The United States Capitol

Object Details


The United States Capitol


John Plumbe Jr. (American, born United Kingdom, 1809 - 1857)








8.9 x 11.9 cm (3 1/2 x 4 11/16 in.)

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"Mr. Plumbe's National Daguerrian Gallery at Concert establishment whose superior merits are well deserving the notice of all who feel an interest in the beautiful art of now engaged in taking views of all the public buildings," read the United States Journal newspaper in January 1846. By February, another Washington, D.C. paper noted that "Views of the Capitol...embellish the walls [of John Plumbe's gallery] and are the subject of universal commendation."

Plumbe's three views of the United States Capitol form its first photographic record. Here it is shown in an oblique view of the east front, with the White House visible in the far distance at the right. The Capitol, whose original building was begun in 1791 and took thirty-four years to construct, stands at the intersection of Pennsylvania, Constitution, and Independence Avenues. When Plumbe photographed it in the 1840s, before extensive expansions had begun, it was a relatively simple building but one that had already been altered by at least four architects. The early wings that then housed the House of Representatives and the Senate presently serve to connect the chambers with the central rotunda.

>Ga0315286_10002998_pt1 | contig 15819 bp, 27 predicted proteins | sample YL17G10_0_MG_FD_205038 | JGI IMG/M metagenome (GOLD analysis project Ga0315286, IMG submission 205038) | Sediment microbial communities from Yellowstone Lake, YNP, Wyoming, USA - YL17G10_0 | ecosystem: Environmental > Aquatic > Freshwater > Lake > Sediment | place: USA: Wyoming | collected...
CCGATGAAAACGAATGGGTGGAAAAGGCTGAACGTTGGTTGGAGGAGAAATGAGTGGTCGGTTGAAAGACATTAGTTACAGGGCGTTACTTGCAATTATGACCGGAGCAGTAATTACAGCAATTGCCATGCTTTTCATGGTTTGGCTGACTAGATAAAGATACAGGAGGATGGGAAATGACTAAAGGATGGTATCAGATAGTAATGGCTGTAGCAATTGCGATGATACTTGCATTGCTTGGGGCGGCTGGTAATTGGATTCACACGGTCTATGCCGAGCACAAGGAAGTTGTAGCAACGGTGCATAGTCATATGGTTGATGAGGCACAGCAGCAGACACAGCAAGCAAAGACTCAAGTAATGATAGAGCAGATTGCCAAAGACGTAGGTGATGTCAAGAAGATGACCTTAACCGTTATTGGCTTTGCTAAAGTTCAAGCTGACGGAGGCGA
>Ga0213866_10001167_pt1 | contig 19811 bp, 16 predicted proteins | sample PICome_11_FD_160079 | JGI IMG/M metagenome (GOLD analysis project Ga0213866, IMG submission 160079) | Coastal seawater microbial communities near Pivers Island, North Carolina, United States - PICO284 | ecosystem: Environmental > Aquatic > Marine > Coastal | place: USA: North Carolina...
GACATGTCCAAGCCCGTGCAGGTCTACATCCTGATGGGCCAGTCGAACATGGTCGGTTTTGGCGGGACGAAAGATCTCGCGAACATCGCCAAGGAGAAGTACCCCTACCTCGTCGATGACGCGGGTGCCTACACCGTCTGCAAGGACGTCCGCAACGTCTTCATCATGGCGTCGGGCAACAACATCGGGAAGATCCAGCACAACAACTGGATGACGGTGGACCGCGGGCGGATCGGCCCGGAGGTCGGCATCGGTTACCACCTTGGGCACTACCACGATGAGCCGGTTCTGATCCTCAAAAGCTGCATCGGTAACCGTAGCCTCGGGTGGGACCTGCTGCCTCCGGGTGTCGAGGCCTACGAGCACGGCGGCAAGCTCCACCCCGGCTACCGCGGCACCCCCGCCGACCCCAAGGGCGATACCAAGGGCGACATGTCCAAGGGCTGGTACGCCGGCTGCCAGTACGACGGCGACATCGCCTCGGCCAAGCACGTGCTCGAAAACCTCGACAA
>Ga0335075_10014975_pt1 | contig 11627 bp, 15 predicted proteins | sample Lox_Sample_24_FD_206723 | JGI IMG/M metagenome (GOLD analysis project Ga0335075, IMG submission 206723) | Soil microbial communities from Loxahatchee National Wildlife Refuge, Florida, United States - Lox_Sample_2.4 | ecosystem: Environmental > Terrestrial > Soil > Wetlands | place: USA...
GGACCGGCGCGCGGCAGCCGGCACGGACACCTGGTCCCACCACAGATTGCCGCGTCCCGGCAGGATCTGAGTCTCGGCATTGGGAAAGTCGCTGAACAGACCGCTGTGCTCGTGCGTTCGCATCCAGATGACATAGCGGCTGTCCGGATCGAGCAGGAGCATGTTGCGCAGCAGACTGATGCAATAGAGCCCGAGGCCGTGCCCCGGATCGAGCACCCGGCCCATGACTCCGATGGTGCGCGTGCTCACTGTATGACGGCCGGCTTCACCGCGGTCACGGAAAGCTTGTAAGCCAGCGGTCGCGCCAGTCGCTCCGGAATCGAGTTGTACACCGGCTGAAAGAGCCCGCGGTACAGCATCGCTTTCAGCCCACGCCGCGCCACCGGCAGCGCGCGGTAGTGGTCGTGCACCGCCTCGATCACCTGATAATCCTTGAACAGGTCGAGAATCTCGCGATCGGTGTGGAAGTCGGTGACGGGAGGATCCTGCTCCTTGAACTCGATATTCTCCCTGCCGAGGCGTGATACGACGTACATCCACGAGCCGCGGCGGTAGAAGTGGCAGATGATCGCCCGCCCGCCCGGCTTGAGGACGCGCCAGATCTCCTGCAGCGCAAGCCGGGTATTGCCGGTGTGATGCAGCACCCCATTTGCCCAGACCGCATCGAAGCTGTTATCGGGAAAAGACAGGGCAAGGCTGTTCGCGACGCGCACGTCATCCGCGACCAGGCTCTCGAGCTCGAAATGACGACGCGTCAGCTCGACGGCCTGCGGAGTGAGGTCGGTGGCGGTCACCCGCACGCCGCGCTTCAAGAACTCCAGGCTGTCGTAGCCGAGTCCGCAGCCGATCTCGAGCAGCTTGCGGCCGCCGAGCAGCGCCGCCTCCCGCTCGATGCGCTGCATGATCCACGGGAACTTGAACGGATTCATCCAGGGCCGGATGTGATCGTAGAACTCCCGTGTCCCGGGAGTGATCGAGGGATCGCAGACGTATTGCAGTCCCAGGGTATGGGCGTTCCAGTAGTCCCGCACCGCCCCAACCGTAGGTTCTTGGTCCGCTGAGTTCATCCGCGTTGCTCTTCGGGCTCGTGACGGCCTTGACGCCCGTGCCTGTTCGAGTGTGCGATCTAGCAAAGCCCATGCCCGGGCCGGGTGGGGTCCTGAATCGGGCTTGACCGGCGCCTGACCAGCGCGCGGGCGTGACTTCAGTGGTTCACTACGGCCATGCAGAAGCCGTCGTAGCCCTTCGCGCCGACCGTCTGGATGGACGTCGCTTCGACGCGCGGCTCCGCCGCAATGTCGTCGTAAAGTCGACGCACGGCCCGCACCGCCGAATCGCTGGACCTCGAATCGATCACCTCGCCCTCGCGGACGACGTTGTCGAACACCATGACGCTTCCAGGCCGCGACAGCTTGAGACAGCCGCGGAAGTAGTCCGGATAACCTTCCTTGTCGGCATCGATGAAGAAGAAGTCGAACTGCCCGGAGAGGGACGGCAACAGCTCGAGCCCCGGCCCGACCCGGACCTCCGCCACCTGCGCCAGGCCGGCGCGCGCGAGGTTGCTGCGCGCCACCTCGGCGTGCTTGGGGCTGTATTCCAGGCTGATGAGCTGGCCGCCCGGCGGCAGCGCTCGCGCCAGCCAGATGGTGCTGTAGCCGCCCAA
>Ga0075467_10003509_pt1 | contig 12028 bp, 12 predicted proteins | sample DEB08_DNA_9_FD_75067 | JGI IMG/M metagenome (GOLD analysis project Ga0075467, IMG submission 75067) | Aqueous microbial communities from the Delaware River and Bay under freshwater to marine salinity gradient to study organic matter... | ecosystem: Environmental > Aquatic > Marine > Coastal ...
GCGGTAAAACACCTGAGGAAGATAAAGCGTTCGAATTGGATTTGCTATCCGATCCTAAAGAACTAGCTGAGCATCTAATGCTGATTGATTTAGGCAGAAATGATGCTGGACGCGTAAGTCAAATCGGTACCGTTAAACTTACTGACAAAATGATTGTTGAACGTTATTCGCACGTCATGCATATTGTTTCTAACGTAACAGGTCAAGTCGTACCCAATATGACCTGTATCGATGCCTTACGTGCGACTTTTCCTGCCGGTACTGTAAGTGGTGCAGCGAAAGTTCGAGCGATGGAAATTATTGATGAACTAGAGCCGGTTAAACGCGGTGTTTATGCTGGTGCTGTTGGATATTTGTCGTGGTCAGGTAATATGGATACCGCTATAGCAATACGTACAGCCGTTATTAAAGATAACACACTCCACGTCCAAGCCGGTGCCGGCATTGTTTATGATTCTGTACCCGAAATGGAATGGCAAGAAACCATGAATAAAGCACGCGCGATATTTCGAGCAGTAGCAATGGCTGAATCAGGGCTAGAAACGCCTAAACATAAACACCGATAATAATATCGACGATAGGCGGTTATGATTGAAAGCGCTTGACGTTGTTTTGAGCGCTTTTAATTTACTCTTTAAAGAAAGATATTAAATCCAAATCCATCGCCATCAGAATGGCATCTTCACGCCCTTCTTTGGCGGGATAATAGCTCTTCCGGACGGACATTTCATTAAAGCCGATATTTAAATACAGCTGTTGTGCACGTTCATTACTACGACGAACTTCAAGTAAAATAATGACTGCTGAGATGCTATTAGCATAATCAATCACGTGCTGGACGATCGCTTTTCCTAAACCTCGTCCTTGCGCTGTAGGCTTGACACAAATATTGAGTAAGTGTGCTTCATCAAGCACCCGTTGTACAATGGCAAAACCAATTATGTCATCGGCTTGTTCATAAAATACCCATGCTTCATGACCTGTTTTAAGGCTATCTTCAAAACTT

1995 - 1996

Peter Norton Santa Monica, CA, USA

The Art of the Daguerreotype (April 14 to July 12, 1998)
  • The J. Paul Getty Museum at the Getty Center, (Los Angeles), April 14 to July 12, 1998
Education Resources

Education Resource




Art & Science Curriculum

Curriculum addressing the science of art production, conservation, and scholarship using the Getty’s artworks and conservation practices.

Buildings, Buildings Everywhere

Students learn about shapes in architecture by painting their school and writing a reflective summary of their study of architecture.

Visual Arts; English–Language Arts


Three/Five-Part Lesson

Capturing Light: The Science of Photography

Lesson in which students create pinhole cameras, analyze a nineteenth-century photograph, and use their cameras to capture buildings.

Visual Arts; Science


Three/Five-Part Lesson

Capturing Light: The Science of Photography

Lesson in which students create pinhole cameras. They analyze a photograph and shoot and develop photographs made with pinhole cameras.

Visual Arts; Science


Three/Five-Part Lesson